Personal Finance: Ask the Experts

Get advice on money matters from The Bee's Claudia Buck and a panel of local experts

July 24, 2012
How should I save for grandchildren's college education?

Q. Your column today (Paying College Tuition) reminded me of a question I've been asking myself. I have two young grandchildren for whom I would like to set aside about $10,000 each. I would like to keep this money in my name in case I need it myself for some unforseen event.
Where would be the best place to park this money (if used for college, I will not need it for 12 or so years)? I'm not a good investor (makes me too nervous). Savings and CDs don't pay jack, so I've been thinking of an annuity, or maybe even savings bonds. Savings Bonds do not pay much interest, but I believe they're better than CDs, and they are state tax free. I understand if I use it for tuition, it can also be federal tax free. I'm 69. Wadda ya think? Thank you. James - Sacramento

A. I think it's great that you wish to help pay for your grandchildren's education.

The fact that you want to be able to access the funds, if needed, narrows down your options on saving for your grandchildren's college education.

You could contribute to a 529 Plan or a Coverdell Education Savings Account (smaller amount) but the growth would be subject to taxes and a 10% penalty, if the money was pulled out for anything other than qualified educational expenses.

The savings bond education tax exclusion is available to you if:

• You meet modified adjusted gross income limits.
• Your filing status is not "married filing separately".
• You pay qualified education expenses for yourself, your spouse or a dependent, whom you claim as an exemption on your tax return. If you don't claim your grandkids as dependents, you can't take advantage of this tax exclusion.

If you elect to go with an annuity, make sure that you understand all the costs involved (annual expenses) and restrictions on distributions, (e.g., surrender charges). Take the time to read the fine print.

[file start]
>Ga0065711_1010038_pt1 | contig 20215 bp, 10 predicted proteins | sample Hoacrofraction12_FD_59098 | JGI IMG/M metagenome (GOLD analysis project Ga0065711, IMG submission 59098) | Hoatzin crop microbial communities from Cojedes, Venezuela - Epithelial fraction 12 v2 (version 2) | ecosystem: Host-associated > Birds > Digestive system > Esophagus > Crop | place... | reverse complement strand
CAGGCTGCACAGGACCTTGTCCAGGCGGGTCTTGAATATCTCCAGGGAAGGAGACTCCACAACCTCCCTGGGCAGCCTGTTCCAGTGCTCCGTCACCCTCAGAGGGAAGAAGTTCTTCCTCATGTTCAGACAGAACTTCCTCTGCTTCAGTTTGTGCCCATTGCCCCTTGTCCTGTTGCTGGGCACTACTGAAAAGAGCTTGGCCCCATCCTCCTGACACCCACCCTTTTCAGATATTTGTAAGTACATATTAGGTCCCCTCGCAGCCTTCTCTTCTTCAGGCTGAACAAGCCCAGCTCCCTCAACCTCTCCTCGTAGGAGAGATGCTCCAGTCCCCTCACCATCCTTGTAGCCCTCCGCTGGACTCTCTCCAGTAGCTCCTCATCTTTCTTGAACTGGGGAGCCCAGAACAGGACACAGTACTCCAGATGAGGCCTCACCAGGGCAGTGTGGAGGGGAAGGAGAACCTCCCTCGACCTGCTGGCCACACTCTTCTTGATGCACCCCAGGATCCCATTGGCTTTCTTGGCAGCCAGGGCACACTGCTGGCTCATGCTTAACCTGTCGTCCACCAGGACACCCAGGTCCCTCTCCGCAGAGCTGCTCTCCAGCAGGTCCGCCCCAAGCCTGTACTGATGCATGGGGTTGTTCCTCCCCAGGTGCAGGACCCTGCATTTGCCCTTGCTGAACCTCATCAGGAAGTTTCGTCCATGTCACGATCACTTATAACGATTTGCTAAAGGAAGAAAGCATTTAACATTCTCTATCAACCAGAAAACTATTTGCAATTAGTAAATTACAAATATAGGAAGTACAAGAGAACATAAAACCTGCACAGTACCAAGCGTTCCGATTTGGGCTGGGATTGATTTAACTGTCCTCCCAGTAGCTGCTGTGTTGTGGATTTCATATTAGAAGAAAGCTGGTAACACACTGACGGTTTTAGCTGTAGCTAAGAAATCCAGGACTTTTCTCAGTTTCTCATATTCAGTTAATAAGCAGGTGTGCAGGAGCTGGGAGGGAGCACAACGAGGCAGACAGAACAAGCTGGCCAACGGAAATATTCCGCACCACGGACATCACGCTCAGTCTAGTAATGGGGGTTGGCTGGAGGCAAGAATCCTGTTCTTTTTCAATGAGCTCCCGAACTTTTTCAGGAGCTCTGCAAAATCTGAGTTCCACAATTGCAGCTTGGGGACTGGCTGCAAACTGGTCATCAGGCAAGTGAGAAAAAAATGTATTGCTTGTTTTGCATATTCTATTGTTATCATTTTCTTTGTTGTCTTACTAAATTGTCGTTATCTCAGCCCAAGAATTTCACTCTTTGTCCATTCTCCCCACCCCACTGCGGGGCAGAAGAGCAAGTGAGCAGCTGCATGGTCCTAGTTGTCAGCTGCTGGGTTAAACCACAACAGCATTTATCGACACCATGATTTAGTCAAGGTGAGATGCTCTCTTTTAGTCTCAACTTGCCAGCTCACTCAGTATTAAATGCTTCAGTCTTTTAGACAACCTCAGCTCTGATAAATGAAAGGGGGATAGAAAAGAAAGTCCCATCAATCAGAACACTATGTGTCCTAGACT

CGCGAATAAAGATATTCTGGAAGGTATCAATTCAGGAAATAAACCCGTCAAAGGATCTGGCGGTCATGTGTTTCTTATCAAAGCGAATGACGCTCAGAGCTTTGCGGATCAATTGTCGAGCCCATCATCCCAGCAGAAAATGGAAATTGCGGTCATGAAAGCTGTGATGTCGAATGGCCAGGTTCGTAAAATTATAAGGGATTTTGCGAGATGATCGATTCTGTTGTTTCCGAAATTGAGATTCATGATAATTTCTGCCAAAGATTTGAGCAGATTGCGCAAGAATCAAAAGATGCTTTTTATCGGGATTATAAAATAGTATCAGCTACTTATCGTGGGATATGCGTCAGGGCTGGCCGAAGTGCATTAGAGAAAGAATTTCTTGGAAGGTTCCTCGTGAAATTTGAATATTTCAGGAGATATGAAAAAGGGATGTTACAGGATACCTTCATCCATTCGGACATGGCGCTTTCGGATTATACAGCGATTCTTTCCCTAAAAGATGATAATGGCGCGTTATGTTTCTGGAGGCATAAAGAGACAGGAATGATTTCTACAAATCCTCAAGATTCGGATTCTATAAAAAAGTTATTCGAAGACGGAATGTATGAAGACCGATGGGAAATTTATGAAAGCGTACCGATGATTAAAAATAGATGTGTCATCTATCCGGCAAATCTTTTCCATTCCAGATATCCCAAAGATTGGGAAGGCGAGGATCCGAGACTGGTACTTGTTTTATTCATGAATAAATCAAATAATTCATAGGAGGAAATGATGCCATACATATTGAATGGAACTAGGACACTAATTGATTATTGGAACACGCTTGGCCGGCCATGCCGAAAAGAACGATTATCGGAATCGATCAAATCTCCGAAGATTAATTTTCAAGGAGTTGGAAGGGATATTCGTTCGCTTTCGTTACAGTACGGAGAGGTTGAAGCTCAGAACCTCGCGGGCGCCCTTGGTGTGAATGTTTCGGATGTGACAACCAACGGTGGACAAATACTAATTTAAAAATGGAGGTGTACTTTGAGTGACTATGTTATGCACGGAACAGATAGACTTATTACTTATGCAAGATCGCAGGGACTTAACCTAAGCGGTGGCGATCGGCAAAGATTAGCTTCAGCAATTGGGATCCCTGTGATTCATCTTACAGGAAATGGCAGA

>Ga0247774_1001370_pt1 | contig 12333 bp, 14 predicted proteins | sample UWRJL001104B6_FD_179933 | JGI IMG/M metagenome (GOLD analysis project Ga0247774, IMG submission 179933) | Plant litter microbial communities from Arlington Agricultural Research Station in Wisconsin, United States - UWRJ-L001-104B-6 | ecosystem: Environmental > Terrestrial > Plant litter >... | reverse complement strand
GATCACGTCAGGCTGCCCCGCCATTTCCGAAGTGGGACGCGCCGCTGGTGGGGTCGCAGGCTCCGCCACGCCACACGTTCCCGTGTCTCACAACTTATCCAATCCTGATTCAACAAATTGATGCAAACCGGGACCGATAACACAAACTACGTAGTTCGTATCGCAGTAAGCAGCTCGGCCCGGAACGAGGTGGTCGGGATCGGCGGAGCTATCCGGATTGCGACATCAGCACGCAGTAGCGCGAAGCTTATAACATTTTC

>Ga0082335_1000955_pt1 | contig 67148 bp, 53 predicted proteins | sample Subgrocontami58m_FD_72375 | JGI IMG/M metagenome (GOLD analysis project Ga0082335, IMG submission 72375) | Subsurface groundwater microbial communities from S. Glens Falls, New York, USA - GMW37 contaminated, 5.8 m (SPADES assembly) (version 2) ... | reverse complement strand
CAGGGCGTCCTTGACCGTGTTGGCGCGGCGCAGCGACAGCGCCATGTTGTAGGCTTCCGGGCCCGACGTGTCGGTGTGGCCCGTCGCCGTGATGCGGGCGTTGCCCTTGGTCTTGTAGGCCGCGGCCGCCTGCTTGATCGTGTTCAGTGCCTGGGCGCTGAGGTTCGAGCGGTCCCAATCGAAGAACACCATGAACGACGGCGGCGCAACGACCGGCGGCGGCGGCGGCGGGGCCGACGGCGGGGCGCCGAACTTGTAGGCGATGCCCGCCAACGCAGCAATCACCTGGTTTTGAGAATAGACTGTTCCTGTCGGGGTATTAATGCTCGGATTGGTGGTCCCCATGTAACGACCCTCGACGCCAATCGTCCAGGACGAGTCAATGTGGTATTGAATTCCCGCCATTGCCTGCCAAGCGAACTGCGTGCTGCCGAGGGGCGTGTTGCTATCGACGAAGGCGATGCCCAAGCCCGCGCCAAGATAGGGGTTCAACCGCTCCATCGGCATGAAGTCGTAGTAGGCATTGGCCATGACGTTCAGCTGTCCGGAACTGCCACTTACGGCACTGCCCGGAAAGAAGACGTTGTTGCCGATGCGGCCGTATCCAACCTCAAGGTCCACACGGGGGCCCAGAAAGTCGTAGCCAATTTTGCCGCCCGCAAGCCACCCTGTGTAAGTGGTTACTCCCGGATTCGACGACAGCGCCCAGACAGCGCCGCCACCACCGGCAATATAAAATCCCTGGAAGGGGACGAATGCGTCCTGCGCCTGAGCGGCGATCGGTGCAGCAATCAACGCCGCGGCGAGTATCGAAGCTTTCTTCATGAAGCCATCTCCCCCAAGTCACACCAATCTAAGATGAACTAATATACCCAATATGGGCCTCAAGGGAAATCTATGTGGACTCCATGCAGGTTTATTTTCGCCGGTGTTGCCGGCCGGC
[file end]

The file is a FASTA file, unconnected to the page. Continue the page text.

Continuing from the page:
Your remaining options include:

• After-tax investing (would pay "capital gains" tax on the growth)
• Using your Traditional IRA (would pay "ordinary income" tax on the amount distributed)
• Using your Roth IRA (no taxes due on the distribution).

A 529 plan is your best bet if you don't really think you'll need to tap into the funds. (In California, the state's 529 Plan is Scholarshare.)

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Meet Our Financial Experts

Claudia Buck

Claudia Buck is The Sacramento Bee's personal finance columnist. Read all her columns here. Contact her at cbuck@sacbee.com

Terri Carpenter

Terri Carpenter offers advice on job hunting, retraining and career counseling. Carpenter works at Sacramento Works Inc., the career and job training arm of the Sacramento Employment and Training Agency (SETA). With 15 years in the field, she has hands-on experience with everyone from first-time job seekers to career professionals seeking advice after a layoff or looking for a mid-career change. Ask her a question.

Carlena Tapella

Carlena Tapella is a partner in the law firm of Webb & Tapella Law Corp. in Sacramento. The firm specializes in estate planning and probate, such as estates, trusts, conservatorships and litigation. She is a past president of the Sacramento County Bar Association's Estate Planning & Probate Section. Ask her a question.

Kimberly Foss

Kimberly Foss, certified financial planner, is the founder of Empyrion Wealth Management in Roseville. With nearly 30 years in the financial industry, her clients include women in transition, small business owners, retirees and "pre-retirees." Ask her a question.

Jesse Weller

Gregory Burke, a CPA and tax expert with John Waddell & Co. in Sacramento since 1984, worked as an IRS tax auditor for six years. He’s a past chairman of the California Society of CPAs. Ask him a question.

Daniel Tahara

Daniel Tahara takes your questions about California taxes. Tahara, a spokesman for the state Franchise Tax Board, has 10 years of experience as a tax auditor. Ask him a question.



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